Artsakh US Rep. Robert Avetisyan (Ken Martin photo)

Artsakh Rep in US Wants Peace for Homeland, Action on ‘Second Genocide’


WASHINGTON — The Republic of Artsakh is currently experiencing some of the most difficult times in its tumultuous history. Azerbaijan is maintaining its chokehold on Karabakh (Artsakh) by blockading the Lachin Corridor, unrepentant in the face of the world.

Artsakh’s representative in the US, Robert Avetisyan, this week participated in a remote interview, during which he addressed some of the challenges his homeland is facing and the advocacy work he is conducting in Washington.

He discussed a variety of topics, including the need for international mediation in the face of Azerbaijan’s breaking of promises or violation of treaties. He also stressed that the actions taken by Azerbaijan are tantamount to genocide.

He said, “This situation is taking a human toll. Every third death in Artsakh is related to malnutrition. We are speaking in the 21st century, in a European zone. The blockade has affected every aspect of life in Artsakh, especially Stepanakert. There is no food, there are no basic products, no opportunity to get proper medical assistance, no opportunity to engage in educational processes. An entire set of civilian life has been severely affected by this blockade. Daily bread is a challenge. Kids faint in the line for daily bread because they have to stand for hours.”

“That’s the pattern of behavior we have seen from Azerbaijan throughout our entire course of interaction with that country. They assume an obligation, they put their signature on it, and violate it the next day, which makes the country and its leadership a non-trustworthy partner when it comes to negotiation. Trustworthiness is the essential component of successful negation. We don’t have it. That’s why we need international observation of the process,” he said.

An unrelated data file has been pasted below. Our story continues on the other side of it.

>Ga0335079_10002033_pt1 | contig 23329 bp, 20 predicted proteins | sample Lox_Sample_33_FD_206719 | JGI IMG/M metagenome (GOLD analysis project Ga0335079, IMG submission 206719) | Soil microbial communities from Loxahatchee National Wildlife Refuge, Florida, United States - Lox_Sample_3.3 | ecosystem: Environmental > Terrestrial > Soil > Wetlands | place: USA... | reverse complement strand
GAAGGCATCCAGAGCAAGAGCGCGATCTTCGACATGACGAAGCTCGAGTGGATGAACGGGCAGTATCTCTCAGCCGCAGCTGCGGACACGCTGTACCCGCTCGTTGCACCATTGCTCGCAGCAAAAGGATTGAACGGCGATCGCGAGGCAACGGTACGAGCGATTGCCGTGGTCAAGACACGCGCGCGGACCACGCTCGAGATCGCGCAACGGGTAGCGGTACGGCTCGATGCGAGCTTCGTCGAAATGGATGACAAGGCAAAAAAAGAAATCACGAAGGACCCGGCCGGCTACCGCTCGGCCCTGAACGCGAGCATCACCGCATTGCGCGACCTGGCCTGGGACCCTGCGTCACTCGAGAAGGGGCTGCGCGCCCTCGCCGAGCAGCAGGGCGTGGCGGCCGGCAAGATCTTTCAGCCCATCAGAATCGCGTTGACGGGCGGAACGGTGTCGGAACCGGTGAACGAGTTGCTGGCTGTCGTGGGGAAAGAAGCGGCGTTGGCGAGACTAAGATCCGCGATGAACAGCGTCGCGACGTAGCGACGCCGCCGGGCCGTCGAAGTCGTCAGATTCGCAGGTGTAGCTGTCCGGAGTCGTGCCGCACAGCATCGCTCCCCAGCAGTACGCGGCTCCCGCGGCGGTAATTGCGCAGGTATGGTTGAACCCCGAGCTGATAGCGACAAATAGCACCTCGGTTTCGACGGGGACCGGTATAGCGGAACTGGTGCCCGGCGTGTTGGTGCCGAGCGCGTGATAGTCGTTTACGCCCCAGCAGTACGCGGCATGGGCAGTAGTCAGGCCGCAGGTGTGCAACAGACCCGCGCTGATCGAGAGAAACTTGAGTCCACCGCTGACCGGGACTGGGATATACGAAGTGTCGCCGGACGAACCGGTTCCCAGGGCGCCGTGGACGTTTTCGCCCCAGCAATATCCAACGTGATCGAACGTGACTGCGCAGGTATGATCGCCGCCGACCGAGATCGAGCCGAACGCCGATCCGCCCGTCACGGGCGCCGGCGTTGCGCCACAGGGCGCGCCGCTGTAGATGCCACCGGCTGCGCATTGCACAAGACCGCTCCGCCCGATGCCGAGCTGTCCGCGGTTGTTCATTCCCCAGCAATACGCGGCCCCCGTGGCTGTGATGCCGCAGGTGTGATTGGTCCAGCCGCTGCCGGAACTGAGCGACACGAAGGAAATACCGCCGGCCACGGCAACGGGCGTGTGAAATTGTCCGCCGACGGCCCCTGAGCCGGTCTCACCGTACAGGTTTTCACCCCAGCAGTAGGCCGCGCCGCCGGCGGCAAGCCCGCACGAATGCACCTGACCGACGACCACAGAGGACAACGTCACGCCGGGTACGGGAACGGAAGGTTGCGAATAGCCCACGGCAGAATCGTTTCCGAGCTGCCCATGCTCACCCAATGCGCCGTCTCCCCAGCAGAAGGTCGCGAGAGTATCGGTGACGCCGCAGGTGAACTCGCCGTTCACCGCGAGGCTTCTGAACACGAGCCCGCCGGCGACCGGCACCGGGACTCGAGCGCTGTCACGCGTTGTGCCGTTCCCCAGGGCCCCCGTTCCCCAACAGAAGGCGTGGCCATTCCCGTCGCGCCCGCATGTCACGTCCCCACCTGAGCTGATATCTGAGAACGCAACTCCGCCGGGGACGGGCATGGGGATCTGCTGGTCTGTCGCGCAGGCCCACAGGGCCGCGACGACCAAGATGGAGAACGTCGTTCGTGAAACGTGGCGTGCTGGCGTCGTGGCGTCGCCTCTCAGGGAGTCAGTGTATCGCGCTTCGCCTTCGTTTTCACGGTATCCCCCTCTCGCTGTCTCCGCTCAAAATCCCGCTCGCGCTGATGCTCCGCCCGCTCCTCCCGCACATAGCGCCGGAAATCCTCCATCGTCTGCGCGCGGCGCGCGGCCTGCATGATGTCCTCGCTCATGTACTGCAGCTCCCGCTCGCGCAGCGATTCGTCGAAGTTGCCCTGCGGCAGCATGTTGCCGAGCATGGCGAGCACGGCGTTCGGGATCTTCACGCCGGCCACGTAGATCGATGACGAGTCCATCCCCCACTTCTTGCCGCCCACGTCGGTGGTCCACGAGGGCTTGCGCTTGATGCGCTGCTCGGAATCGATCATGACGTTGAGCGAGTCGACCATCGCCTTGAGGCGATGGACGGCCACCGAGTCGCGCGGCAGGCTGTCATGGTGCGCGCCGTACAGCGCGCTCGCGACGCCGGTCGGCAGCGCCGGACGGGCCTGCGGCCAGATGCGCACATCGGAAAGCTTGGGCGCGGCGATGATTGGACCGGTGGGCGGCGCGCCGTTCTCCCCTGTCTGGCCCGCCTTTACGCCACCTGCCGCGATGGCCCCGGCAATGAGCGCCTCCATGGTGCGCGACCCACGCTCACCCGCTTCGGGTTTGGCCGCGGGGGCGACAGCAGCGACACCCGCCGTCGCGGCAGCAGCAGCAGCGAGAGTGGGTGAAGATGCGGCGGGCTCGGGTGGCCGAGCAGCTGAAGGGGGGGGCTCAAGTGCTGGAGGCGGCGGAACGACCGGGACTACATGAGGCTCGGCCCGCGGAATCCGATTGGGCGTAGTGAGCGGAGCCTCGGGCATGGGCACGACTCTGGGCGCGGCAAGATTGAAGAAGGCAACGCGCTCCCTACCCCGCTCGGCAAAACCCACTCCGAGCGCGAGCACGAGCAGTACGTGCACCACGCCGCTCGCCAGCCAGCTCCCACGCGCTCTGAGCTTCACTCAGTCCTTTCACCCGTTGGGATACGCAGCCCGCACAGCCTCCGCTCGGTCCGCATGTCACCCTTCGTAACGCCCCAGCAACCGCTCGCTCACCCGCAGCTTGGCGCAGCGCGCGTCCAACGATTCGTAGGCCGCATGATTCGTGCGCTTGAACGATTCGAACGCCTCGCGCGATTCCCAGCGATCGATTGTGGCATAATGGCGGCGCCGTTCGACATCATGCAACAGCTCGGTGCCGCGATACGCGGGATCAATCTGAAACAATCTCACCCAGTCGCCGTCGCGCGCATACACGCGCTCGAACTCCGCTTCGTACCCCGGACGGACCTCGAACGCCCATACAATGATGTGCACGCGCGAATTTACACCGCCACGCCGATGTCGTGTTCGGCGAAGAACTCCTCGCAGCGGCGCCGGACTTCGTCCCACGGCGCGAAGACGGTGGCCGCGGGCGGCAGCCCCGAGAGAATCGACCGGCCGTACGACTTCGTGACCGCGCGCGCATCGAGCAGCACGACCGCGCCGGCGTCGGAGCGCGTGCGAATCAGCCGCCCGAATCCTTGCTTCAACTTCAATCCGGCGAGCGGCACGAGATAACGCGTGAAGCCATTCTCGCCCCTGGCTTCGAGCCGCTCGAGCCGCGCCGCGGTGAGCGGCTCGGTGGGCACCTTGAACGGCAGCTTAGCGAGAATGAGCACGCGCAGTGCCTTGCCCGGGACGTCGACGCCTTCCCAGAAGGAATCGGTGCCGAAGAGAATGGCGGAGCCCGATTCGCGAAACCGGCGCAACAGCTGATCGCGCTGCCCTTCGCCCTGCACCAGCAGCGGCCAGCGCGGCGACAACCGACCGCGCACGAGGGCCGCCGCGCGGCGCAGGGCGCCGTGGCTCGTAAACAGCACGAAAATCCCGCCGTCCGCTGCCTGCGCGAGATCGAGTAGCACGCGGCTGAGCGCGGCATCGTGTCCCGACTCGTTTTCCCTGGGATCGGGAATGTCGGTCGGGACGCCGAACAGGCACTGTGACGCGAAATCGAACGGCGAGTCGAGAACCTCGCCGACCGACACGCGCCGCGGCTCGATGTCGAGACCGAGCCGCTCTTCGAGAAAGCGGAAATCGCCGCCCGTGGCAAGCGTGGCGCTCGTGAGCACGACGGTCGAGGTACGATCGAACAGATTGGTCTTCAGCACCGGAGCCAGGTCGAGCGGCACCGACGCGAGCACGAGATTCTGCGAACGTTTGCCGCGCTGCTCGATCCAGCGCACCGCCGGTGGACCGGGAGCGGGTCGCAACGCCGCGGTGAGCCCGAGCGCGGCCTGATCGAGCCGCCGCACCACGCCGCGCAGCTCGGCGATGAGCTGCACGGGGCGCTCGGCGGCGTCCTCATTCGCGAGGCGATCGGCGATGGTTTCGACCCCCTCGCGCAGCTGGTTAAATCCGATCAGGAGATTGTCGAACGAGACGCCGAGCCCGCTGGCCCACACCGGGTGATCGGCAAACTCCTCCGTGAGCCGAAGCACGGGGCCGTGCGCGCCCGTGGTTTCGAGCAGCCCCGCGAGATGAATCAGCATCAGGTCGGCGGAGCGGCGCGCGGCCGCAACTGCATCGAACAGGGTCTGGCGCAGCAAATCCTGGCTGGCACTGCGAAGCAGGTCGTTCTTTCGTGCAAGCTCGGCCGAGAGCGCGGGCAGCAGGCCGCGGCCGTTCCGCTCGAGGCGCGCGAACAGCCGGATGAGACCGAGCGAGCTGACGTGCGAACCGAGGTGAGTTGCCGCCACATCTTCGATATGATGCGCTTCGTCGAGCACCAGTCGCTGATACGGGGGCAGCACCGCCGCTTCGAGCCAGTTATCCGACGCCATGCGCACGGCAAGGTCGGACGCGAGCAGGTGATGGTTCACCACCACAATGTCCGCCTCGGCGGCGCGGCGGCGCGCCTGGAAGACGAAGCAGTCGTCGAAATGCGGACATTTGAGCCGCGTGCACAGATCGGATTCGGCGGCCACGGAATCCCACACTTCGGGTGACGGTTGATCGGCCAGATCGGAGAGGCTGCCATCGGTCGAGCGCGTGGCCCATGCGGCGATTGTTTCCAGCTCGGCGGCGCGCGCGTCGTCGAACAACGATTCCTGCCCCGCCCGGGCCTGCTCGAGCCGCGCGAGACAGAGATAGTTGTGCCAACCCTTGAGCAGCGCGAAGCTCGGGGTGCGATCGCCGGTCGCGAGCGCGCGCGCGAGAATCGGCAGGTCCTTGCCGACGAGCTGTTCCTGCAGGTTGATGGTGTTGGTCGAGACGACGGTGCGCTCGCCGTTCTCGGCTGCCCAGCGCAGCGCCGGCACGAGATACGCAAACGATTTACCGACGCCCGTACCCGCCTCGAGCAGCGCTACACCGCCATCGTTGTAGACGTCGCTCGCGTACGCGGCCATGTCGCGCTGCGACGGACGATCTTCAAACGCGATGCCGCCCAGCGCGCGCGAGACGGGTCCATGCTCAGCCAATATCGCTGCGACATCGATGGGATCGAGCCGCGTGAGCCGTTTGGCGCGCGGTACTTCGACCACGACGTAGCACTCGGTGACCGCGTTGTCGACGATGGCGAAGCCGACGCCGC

Lantos Hearing

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On September 9, the Tom Lantos Human Rights Commission of the US Congress held a session dedicated to the blockade, with the participation of Prof. David Phillips and former International Criminal Court Prosecutor Luis Moreno Ocampo.

Avetisyan also participated in the session.

Avetisyan expressed his gratitude to the efforts of both Phillips and Ocampo, who have written and spoken continuously about the issue.

However the report by Ocampo has gained traction in the international press and has been cited frequently by leaders and journalists.

Avetisyan said his “recent expert opinion [demonstrated] that whatever is happening in Artsakh is a manifestation of Azerbaijan’s genocidal policy.”

He added, “It kind of reiterated our opinion and our words that we’ve been saying for months now. This is one of the steps of genocidal policy toward Artsakh and pretty much everything Armenian in the region.”

He said this hearing was the second in a row dedicated solely to Artsakh, “which is a very important achievement on its own.” He added it demonstrates that both the legislative and executive branches in the US “continue to keep an eye on the situation on the ground and discuss possible future steps in the immediate future.”

At the hearing, Avetisyan recalled, all the speakers “stressed the importance of [taking]  urgent steps to prevent genocide.” They said as of now, there is “no time to discuss, instead we need to act now to prevent a genocide and then address the rest of the conflict issues.”

Avetisyan added that Chairman Christopher Smith (R-NJ), one of the co-chairs or the Lantos Committee, said “his office will consolidate the testimonies received from the testifiers. They will write a letter to the executive [branch] and the State Department with recommendations to take urgent steps.”

Avetisyan said that at the meeting Smith had expressed his disappointment that no one from the State Department had attended the session.

As for how Ocampo came to write the influential report, Avetisyan said it took place after then-Artsakh president, Arayik Harutyunyan, reached out to him and asked him to “provide his expert opinion.”

“We are grateful to Mr. Ocampo for responding to our appeal. It has been months that the Artsakh authorities, civil society organizations, angel sector and professional groups have been addressing all possible outlets and relevant structures to help raise awareness about the situation in Artsakh, to inform everyone that this is not exaggeration when Artsakhtsis say we are on the brink of genocide,” Avetisyan said.

Lachin Blockade